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Help me teach Chilean kids English with stories?

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Hello all, I'm thinking about starting fun-based storytime sessions in English here in Chile to children (aged between 4 and 8, potentially with one class for the 4-6 year olds, and another for the 7 and 8 year olds). I'd like to do story-based classes, where I read a picture book, we focus on specific words or ideas within the book, then we do a craft or activity based on the book. The idea is to increase their English understanding in a fun and unusual way.


So what I was wondering was whether there are any good online resources or books that I should know about. I remember when we were in the US, the local librarians and teachers did a great job of using picture books combined with activities/crafts. I'd like to emulate that but with a greater focus on understanding basic words in English.


Thanks for any info you can share!
#1 - June 04, 2014, 04:27 PM
« Last Edit: June 04, 2014, 07:36 PM by Franzilla »

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I write for a Korean language school (JLS) that puts out great leveled books for English language learners. Their books are now available at regular online sites under Caramel Tree publications. I love Chile! Sounds like a great idea.
#2 - June 08, 2014, 11:49 AM
www.Facebook.com/MythRiderBook
- 4RV Publishing, April 2015
NO MORE MR. DAWDLE (Caramel Tree, April 2015)
UNGLUED (Caramel Tree, June 2015)

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This is a great blog I found, Franzilla: http://www.teachmentortexts.com/

There are a lot of tags to guide you to the most helpful entries.
#3 - June 08, 2014, 05:56 PM
Youth Services librarian and YA writer. Wisconsin SW (Madison area) Rep.
@amandacoppedge on Twitter

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Easy readers may work for this as well as simpler picture books. You could take a book like The Very Hungry Caterpillar. Don't expect them to get caterpillar from it, but the foods and numbers. You can craft cutouts or use toy versions and count with the kids in English. Holding the objects helps a lot. (I have a Masters Degree in ESL). This is how we teach beginning learners vocabulary. Also, speak in English as much as you can. Use gestures and pictures to aide comprehension. Model behaviors yourself too.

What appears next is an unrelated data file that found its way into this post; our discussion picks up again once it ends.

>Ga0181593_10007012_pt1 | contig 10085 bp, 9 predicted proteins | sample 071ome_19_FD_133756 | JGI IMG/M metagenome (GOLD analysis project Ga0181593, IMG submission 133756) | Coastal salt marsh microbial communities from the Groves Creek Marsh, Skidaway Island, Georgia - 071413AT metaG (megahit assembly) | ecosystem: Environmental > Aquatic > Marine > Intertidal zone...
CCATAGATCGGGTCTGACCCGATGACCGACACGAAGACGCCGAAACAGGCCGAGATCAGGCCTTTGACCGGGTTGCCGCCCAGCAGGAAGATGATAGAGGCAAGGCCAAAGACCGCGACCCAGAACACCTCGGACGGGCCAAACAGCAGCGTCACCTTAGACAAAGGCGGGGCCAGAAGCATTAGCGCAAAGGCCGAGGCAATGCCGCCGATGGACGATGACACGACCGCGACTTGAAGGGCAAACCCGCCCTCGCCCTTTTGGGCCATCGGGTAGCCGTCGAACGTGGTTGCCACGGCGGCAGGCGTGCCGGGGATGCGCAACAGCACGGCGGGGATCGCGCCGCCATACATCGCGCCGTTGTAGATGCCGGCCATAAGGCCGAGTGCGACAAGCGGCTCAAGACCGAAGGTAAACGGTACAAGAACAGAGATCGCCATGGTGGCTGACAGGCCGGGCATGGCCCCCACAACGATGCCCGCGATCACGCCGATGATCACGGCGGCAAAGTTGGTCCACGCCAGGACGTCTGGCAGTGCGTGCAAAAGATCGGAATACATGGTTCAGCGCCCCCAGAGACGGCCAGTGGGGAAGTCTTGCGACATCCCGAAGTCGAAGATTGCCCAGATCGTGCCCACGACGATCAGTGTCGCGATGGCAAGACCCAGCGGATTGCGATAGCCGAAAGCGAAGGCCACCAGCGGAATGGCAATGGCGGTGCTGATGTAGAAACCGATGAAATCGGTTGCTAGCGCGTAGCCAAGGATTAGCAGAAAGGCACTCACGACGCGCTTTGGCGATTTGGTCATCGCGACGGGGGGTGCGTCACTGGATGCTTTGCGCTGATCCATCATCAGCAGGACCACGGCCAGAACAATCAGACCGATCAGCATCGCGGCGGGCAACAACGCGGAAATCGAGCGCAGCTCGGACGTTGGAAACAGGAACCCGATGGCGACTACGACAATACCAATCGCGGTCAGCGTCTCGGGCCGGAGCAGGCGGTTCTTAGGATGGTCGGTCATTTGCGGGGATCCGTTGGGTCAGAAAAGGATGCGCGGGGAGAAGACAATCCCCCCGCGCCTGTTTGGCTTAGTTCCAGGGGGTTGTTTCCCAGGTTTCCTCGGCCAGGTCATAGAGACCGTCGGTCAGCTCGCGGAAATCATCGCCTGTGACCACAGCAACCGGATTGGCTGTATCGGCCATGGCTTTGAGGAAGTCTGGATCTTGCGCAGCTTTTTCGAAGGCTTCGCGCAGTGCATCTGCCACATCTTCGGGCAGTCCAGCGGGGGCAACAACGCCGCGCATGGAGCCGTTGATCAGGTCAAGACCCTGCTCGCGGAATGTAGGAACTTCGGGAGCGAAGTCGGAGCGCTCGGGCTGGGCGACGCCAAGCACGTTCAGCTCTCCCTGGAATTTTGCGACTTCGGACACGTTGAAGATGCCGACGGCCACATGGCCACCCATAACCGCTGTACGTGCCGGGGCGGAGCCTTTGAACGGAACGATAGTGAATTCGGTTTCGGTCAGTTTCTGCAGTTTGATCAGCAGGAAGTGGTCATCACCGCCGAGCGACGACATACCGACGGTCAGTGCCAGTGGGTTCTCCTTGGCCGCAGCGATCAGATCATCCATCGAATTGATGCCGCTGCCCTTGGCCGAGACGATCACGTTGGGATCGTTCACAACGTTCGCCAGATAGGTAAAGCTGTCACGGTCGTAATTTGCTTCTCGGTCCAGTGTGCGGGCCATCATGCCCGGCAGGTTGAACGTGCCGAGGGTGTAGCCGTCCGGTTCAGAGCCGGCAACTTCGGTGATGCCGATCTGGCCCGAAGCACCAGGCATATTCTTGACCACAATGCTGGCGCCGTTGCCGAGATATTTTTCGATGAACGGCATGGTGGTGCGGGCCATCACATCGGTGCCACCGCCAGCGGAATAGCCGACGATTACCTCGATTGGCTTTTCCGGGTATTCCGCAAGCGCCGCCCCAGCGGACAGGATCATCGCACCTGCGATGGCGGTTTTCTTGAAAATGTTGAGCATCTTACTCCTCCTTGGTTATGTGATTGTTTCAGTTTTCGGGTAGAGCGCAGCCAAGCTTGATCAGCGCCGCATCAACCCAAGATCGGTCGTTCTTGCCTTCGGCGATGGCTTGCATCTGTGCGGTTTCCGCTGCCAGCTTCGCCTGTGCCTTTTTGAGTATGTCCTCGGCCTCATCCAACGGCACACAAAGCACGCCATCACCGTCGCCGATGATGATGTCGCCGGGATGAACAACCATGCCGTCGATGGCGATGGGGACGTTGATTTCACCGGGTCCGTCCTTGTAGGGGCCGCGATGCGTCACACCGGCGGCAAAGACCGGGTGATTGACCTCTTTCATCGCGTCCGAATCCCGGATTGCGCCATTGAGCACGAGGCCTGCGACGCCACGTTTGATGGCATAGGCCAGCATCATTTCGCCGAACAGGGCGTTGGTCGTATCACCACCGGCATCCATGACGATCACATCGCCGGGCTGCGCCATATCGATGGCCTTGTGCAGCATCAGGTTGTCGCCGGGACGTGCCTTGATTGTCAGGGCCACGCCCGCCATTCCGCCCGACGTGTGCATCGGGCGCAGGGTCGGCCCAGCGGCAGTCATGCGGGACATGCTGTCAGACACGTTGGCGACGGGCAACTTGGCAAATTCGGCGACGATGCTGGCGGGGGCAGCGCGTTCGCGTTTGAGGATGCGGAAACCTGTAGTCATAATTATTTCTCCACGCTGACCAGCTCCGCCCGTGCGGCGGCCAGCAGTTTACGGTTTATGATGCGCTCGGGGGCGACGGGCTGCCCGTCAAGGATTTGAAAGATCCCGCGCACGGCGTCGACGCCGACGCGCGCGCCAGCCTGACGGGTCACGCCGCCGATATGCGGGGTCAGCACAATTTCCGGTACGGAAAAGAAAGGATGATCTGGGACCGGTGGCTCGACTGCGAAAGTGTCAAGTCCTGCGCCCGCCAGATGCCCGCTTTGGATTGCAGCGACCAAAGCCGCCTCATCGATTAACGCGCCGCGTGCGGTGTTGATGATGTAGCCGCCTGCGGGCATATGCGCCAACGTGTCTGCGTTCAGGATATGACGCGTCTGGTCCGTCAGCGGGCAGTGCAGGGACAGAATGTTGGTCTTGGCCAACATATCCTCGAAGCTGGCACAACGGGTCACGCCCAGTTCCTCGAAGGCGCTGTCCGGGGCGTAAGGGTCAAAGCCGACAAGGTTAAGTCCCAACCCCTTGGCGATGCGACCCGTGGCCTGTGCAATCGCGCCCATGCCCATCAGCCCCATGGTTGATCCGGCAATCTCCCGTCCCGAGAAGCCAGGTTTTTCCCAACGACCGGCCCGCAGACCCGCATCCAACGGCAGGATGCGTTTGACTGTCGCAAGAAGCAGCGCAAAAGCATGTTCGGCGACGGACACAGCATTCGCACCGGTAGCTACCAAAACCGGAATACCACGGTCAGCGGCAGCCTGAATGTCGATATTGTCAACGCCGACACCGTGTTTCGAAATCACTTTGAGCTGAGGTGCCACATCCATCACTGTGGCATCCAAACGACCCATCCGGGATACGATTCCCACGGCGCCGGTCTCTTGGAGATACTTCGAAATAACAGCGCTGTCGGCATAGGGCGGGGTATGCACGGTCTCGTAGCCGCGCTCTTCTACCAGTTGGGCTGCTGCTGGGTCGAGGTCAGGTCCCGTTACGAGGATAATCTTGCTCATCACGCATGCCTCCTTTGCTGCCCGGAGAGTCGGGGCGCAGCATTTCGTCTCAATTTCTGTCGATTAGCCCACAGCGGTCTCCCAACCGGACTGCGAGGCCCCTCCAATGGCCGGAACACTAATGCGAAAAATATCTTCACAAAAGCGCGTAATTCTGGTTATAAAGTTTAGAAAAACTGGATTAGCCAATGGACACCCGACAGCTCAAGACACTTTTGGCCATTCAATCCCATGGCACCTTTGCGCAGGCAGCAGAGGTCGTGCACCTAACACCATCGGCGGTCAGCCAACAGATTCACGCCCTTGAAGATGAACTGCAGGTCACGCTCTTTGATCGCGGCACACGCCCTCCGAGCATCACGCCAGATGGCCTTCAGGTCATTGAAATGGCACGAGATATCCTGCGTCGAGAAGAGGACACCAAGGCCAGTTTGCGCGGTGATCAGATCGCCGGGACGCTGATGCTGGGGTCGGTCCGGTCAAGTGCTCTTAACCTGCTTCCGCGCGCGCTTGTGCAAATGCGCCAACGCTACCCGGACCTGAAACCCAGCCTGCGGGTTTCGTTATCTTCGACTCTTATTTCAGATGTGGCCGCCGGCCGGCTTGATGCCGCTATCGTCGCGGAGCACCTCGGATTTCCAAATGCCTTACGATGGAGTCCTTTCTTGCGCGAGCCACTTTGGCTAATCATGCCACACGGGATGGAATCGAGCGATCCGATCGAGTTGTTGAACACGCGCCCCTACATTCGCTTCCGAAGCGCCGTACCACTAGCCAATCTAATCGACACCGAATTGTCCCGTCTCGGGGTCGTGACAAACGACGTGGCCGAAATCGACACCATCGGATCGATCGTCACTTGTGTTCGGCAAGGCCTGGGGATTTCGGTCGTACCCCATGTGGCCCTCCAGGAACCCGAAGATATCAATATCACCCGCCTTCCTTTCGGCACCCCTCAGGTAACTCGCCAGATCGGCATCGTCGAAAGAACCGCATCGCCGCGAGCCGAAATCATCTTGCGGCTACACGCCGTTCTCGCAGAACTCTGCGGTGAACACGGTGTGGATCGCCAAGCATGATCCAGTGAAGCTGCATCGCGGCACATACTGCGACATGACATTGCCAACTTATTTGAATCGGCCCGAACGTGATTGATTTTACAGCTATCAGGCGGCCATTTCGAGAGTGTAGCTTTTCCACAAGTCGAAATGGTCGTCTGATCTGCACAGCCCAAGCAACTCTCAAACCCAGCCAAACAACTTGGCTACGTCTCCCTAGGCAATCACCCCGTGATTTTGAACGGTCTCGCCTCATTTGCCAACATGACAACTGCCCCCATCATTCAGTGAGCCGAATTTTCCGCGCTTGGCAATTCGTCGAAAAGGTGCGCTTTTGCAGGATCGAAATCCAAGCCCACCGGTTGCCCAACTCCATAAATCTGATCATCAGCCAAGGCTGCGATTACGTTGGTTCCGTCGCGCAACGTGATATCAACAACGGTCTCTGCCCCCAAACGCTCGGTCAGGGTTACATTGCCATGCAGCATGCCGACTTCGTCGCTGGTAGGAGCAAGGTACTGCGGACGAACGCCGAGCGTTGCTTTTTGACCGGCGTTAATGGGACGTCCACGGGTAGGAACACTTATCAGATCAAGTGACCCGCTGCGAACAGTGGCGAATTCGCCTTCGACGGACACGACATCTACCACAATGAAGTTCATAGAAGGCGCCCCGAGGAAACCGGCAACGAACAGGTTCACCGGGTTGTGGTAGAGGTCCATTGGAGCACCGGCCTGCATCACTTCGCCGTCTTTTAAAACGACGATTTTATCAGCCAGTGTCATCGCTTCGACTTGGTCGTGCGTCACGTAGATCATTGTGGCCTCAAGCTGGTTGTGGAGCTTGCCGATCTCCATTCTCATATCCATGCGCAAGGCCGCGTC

Any book used to increase a toddler's vocab will likely work, but be careful of books that feel too babyish. Have fun.
#4 - June 09, 2014, 08:50 AM

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Thanks all! I will check out those books and that site too.


Yes, Debbie, one of the problems I had when reading to a group of five/six-year-olds was that some of them clearly felt the books were too young for them (counting books/colour books) even though they were in a different language. Most loved the books, though, thankfully. Then, when I read GUESS HOW MUCH I LOVE YOU? which I thought was quite a visual book (and they did know the phrase 'I love you' already), they thought it was about yoga?!?! All that arm stretching and reaching I guess. Very funny! It's definitely a unique type of teaching, something that needs to be thought about carefully. Thanks for your input!
#5 - June 10, 2014, 09:32 AM

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